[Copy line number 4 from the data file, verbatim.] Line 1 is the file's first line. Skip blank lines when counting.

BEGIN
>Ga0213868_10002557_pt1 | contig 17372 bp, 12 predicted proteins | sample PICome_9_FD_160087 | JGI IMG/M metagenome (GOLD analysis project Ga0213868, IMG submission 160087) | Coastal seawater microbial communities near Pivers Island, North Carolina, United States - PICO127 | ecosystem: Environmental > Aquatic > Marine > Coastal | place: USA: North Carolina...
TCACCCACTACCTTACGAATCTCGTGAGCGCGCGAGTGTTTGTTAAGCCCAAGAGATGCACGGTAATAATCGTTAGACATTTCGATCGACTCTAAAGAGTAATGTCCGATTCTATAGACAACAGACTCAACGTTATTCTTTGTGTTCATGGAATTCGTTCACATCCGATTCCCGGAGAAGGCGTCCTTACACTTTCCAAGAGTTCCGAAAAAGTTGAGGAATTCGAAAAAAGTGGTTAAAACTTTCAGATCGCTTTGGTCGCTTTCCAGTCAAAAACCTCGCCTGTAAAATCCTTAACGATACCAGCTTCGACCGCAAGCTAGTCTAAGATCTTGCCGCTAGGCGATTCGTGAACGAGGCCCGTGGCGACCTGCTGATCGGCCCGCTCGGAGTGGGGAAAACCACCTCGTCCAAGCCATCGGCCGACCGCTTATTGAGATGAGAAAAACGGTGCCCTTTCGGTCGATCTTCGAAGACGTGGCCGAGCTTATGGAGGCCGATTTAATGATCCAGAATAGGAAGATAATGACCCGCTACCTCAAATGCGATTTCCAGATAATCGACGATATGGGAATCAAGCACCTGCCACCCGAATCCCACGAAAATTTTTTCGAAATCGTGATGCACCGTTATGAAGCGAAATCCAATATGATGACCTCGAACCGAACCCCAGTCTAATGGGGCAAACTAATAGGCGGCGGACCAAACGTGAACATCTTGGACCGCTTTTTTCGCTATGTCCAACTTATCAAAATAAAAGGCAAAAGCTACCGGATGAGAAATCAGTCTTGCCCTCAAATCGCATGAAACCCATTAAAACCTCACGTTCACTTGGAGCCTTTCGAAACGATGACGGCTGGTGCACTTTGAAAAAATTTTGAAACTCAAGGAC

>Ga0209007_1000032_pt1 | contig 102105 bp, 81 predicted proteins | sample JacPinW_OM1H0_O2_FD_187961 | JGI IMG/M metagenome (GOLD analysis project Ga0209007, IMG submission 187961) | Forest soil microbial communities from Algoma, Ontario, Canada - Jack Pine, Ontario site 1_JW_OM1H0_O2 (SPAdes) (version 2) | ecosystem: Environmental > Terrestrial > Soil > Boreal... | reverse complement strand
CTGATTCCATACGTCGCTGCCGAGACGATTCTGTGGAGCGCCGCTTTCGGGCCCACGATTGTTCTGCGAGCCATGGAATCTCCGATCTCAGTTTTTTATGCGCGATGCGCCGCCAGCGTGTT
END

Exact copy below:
CTGATTCCATACGTCGCTGCCGAGACGATTCTGTGGAGCGCCGCTTTCGGGCCCACGATTGTTCTGCGAGCCATGGAATCTCCGATCTCAGTTTTTTATGCGCGATGCGCCGCCAGCGTGTT